At what point does scientific advancement progress to the point of spelling our own demise? Perhaps this latest research by Massachusetts Institute of Technology (MIT) scientists on self-replicating autonomous robots will be the tipping point.
These researchers are working on a fully autonomous self-replicating robot assembly system that, according to a press release, is “capable of both assembling larger structures, including larger robots.”
What could possibly go wrong with this idea?
Their goal for this research, published in the journal Nature: Communications Engineering, is to some day be able to use these swarms of tiny robots to “construct a wide variety of large, high-value structures” such as airplanes or cars.
The new work, from MIT’s Center for Bits and Atoms (CBA), builds on years of research, including recent studies demonstrating that objects such as a deformable airplane wing and a functional racing car could be assembled from tiny identical lightweight pieces — and that robotic devices could be built to carry out some of this assembly work. Now, the team has shown that both the assembler bots and the components of the structure being built can all be made of the same subunits, and the robots can move independently in large numbers to accomplish large-scale assemblies quickly.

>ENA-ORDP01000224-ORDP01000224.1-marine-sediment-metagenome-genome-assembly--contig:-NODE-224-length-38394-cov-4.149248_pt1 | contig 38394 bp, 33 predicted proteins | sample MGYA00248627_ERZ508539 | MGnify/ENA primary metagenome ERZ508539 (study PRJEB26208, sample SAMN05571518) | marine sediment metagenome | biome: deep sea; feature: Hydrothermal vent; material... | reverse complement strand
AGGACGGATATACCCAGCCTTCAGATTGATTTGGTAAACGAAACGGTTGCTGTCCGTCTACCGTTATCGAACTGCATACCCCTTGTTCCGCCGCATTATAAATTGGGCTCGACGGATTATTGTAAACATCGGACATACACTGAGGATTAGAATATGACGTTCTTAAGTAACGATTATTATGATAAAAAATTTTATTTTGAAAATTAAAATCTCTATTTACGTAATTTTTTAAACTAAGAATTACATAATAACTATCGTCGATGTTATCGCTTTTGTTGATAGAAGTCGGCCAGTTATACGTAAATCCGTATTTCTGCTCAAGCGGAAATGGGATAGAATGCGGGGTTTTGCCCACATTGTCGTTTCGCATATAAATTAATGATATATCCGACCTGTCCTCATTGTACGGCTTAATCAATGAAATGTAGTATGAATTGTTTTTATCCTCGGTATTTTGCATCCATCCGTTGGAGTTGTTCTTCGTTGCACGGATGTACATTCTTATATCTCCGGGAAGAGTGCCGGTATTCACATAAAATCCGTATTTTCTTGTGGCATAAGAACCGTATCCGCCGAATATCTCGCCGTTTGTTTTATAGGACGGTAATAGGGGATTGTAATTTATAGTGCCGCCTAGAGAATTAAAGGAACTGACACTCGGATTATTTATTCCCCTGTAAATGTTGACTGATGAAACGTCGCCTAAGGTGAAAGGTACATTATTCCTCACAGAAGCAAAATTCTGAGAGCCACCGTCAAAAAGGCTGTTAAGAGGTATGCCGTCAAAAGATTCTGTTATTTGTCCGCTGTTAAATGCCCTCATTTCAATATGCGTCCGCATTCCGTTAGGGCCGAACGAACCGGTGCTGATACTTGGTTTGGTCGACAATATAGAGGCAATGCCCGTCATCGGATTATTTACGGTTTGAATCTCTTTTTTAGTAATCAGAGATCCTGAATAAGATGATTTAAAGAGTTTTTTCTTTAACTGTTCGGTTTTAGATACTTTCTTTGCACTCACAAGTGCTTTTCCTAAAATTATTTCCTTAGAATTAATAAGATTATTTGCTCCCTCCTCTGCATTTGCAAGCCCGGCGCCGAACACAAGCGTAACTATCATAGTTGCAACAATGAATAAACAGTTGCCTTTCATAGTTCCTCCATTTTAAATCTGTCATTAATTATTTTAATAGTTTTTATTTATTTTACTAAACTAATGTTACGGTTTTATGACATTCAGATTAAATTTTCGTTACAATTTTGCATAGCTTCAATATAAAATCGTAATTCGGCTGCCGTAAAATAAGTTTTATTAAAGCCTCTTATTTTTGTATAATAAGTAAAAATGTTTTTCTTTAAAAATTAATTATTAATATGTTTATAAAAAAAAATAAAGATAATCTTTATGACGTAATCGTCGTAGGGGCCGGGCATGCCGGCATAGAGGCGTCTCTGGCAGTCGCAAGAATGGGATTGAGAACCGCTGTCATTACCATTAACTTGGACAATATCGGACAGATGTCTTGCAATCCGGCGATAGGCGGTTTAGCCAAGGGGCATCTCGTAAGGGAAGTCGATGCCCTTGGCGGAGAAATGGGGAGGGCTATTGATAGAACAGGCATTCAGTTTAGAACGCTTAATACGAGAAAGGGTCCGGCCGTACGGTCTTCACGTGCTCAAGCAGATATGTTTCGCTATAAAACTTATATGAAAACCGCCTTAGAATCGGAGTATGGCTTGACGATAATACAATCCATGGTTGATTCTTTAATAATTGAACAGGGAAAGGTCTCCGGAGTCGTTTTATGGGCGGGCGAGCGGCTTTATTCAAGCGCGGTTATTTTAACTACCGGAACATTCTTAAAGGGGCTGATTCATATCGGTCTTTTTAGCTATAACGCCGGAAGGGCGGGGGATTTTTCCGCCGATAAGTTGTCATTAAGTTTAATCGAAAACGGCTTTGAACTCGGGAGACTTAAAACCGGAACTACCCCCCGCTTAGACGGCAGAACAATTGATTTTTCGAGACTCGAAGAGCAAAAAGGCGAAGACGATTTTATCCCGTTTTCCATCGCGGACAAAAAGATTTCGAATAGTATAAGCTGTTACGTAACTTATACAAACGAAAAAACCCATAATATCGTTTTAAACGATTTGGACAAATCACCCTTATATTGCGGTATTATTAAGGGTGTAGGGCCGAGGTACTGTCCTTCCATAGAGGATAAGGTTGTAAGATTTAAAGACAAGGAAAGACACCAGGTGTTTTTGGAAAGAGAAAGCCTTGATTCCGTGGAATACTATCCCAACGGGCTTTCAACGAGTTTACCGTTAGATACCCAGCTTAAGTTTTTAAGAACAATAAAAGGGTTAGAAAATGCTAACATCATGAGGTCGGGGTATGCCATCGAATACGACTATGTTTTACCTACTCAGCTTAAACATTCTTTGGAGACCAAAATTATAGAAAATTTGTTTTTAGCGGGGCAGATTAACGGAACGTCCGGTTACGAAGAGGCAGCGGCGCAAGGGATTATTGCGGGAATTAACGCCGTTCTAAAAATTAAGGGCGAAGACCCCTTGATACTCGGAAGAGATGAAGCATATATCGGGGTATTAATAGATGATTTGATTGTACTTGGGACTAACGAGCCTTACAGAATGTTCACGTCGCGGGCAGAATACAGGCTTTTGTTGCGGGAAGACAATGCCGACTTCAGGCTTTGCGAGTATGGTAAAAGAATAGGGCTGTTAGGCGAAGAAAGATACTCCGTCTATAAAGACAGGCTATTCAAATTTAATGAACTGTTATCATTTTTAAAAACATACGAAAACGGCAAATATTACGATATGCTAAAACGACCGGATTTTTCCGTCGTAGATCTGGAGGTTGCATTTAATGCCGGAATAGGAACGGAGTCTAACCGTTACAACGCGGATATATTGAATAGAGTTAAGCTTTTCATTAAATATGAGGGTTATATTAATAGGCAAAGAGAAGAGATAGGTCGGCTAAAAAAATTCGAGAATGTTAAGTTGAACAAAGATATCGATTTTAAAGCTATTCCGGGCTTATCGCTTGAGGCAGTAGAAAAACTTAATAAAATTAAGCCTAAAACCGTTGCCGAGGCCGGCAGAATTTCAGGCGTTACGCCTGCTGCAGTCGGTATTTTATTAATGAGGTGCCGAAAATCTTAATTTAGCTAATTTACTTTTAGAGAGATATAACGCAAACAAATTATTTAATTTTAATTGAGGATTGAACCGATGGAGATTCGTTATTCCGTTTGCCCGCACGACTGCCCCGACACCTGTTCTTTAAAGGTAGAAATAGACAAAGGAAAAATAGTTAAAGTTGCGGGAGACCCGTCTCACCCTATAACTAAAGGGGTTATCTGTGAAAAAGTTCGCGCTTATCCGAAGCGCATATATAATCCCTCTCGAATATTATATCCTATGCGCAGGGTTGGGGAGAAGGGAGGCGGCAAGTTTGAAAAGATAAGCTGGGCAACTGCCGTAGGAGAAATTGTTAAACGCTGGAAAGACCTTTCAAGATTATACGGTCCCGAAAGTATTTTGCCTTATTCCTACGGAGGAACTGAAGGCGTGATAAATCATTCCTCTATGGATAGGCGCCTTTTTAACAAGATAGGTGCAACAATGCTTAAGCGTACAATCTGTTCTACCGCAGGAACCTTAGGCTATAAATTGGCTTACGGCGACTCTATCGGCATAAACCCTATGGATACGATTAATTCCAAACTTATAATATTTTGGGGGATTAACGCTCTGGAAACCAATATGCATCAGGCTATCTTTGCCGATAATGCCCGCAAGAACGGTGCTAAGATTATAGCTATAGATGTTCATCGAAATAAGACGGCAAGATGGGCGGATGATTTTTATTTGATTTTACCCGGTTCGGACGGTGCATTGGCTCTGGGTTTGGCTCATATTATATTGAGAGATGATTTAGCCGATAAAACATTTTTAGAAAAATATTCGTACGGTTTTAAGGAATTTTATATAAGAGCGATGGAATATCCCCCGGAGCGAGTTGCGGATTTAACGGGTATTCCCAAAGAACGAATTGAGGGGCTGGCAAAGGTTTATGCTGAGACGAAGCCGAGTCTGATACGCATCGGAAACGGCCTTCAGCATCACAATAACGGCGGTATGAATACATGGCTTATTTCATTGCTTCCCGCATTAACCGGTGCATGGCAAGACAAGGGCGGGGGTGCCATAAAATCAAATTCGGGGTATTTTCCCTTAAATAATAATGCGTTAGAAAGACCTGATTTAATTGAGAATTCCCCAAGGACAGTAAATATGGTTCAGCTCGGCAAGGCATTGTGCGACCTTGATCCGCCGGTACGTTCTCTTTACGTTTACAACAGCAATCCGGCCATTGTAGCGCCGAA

“When we’re building these structures, you have to build in intelligence,” said MIT professor and CBA director Neil Gershenfeld. “What emerged was the idea of structural electronics — of making voxels that transmit power and data as well as force.”
The scientists explain that when building a large object such as a plane, these swarms of tiny robots can self-determine if they need to continue working on the project or build a larger version of themselves.
Gershenfeld explains that while the earlier system demonstrated by members of his group could in principle build arbitrarily large structures, as the size of those structures reached a certain point in relation to the size of the assembler robot, the process would become increasingly inefficient because of the ever-longer paths each bot would have to travel to bring each piece to its destination. At that point, with the new system, the bots could decide it was time to build a larger version of themselves that could reach longer distances and reduce the travel time. An even bigger structure might require yet another such step, with the new larger robots creating yet larger ones, while parts of a structure that include lots of fine detail may require more of the smallest robots.
Is this what the researchers at Oxford and Google Deepmind were talking about when they said AI will “likely” end humanity?